In politics, futures change on a dime. And in Clark County, that’s abundantly clear.
Two weeks after Clark County swept through changes to county governance in the form of a home rule charter, whisper campaigns have begun spreading murmurs about potential candidates considering bids for the two new county council positions created by the charter.
Mere days after the Nov. 4 election, potential candidates were being vetted by would-be campaign managers behind closed doors. And by that point, a poll had already been conducted to see which candidates had the greatest name recognition among the hoi polloi of county voters.
All the while, the names of could-be candidates began stacking up, though it’s still too early for many to commit to a campaign. For now, it’s a wait-and-see game for some of the county’s prominent political names.
Among the fence-sitters for a run at the council chairperson position are Sen. Ann Rivers, R-La Center, and Marc Boldt, a former Republican county commissioner and state representative. Both potential candidates say they’re mulling their options and considering a run. They’re also both former freeholders, who helped craft the charter.
The county’s charter calls for the board to grow by two positions. While the charter goes into effect on Jan. 1, the two new positions won’t until the start of 2016. The new positions up for election next year will be for the newly formed District 2 spot and the at-large chairperson.
With those elections on the horizon for next year, most of the focus is on who will run for the chairperson seat, the top spot in both pay and authority.
On Wednesday, Rivers said she was waiting to see who else steps up before making a decision about her political future. In a statement to The Columbian, Boldt took the same tack, saying he was seriously considering a run, but first had to wait.
“This is a decision you do not make lightly,” he said. “Many community members have contacted me and asked me to run. I am evaluating it closely and will make my decision after the first of the year.”
Republican Sheriff Garry Lucas, set to retire at the end of the year, is also considering a run at the urging of supporters.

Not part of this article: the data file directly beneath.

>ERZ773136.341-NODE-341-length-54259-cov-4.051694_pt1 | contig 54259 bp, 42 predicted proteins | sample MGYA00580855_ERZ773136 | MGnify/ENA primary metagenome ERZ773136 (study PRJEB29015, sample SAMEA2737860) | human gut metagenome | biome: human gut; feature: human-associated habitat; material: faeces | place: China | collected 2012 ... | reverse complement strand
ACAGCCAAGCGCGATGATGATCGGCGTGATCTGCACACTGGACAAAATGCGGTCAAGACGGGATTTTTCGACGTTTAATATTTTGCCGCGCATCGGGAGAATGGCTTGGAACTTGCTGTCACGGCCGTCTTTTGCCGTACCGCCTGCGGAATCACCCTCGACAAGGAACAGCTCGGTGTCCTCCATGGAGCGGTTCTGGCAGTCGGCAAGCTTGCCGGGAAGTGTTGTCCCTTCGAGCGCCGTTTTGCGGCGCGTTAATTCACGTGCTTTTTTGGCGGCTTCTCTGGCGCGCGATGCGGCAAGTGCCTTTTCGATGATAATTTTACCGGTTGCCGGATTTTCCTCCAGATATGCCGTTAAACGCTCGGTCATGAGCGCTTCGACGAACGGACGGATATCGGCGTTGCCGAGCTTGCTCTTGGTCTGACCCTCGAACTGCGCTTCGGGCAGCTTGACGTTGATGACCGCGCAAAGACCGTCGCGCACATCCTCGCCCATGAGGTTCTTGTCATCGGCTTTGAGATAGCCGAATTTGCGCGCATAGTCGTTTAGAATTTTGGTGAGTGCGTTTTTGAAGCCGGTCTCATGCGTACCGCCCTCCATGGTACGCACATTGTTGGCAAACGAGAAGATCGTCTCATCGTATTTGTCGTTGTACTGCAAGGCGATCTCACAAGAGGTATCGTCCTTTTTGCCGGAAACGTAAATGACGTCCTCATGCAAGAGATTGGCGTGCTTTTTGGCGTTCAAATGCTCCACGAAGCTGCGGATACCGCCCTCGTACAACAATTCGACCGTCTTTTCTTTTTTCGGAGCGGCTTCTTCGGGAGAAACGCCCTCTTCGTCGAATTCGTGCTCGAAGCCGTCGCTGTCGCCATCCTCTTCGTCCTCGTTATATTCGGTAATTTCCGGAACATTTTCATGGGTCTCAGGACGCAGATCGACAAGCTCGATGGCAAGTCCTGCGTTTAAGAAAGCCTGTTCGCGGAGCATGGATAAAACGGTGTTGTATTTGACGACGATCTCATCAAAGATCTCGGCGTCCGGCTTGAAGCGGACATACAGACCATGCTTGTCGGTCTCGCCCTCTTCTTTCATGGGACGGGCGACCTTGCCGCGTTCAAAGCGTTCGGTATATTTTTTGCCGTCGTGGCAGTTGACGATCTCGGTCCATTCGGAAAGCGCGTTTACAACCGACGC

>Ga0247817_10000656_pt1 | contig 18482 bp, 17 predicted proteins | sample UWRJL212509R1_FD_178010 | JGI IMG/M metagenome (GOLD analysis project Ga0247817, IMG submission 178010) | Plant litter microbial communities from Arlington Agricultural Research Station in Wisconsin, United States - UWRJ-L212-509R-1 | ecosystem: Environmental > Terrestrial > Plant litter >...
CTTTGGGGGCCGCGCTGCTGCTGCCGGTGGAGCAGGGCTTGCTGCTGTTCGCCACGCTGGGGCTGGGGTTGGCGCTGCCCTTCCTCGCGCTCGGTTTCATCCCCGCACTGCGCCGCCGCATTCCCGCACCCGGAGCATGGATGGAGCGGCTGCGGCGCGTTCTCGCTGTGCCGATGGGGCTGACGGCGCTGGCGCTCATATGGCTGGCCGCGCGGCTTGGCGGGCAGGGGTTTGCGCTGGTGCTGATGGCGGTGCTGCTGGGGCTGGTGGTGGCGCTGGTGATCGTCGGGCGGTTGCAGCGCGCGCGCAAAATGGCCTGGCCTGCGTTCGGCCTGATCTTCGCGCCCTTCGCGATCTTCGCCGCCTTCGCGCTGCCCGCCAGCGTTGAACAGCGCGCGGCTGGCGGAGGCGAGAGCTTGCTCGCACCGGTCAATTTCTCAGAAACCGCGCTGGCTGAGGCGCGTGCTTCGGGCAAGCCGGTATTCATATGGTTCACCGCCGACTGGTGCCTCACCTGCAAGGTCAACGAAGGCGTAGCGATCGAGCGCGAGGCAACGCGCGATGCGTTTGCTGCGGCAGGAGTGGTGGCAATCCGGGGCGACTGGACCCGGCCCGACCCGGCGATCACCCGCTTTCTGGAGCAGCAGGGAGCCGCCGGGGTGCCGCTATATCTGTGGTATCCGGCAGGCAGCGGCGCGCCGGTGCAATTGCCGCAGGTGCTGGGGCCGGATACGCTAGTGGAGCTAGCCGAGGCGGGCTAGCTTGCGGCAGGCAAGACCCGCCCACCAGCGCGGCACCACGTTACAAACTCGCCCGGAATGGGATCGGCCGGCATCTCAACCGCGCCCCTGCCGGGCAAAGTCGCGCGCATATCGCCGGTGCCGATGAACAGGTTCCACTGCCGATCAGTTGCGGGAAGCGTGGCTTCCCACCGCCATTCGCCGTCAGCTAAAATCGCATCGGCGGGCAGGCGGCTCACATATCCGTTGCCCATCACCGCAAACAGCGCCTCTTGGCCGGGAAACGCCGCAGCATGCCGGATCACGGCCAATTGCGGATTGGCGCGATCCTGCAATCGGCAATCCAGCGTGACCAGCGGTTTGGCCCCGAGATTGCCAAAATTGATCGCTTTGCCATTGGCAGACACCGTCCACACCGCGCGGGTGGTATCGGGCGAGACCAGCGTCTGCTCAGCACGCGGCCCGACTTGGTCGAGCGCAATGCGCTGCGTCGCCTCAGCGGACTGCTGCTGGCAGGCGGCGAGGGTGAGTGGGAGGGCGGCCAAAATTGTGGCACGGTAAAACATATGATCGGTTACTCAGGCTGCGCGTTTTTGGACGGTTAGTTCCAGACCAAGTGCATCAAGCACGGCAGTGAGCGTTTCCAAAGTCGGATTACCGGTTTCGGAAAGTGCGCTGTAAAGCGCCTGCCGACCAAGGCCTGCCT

He, too, was a freeholder and, along with former county Commissioner Betty Sue Morris, was the face of the charter campaign. Lucas’ supporters worry that mounting another campaign, so soon after announcing his retirement, could pose too daunting a task for the 72-year-old. They’ve nonetheless urged him to take the leap and announce his candidacy.
Lucas has remained characteristically tight-lipped about what he will do.
“I’m thinking about it but, thus far, when I’ve had that nightmare, I’ve managed to slap myself until I wake up,” he said.
Among Democrats, Paul Montague, the former executive director of Identity Clark County, is seen as a viable candidate, but not for the countywide chairperson position. Clark County swings Republican, Montague acknowledged, likely making the chairperson position out of reach.
Montague said he is considering a run at the newly created District 2 position but won’t make a decision until 2015. Since leaving Identity Clark County, Montague started the Responsive Leadership Institute.
“I’ve got enough other considerations right now,” Montague said. “If I make a decision, it will come after the holidays.”
One name has already voiced a strong desire to run. Commissioner Tom Mielke, the board’s senior-most commissioner and the current chairman, has said he plans to campaign for the chairperson position.
With a term that’s set to expire in 2016, Mielke has nothing to lose and everything to gain by taking a shot. A chairmanship win for Mielke would mean he and the other councilmembers would have to appoint a Republican replacement for the vacant board seat. A loss would keep him in his current position.
More names are expected to crop up in the coming weeks, as the year winds down. Who those names are will have a bearing on which potential candidates choose to enter the race.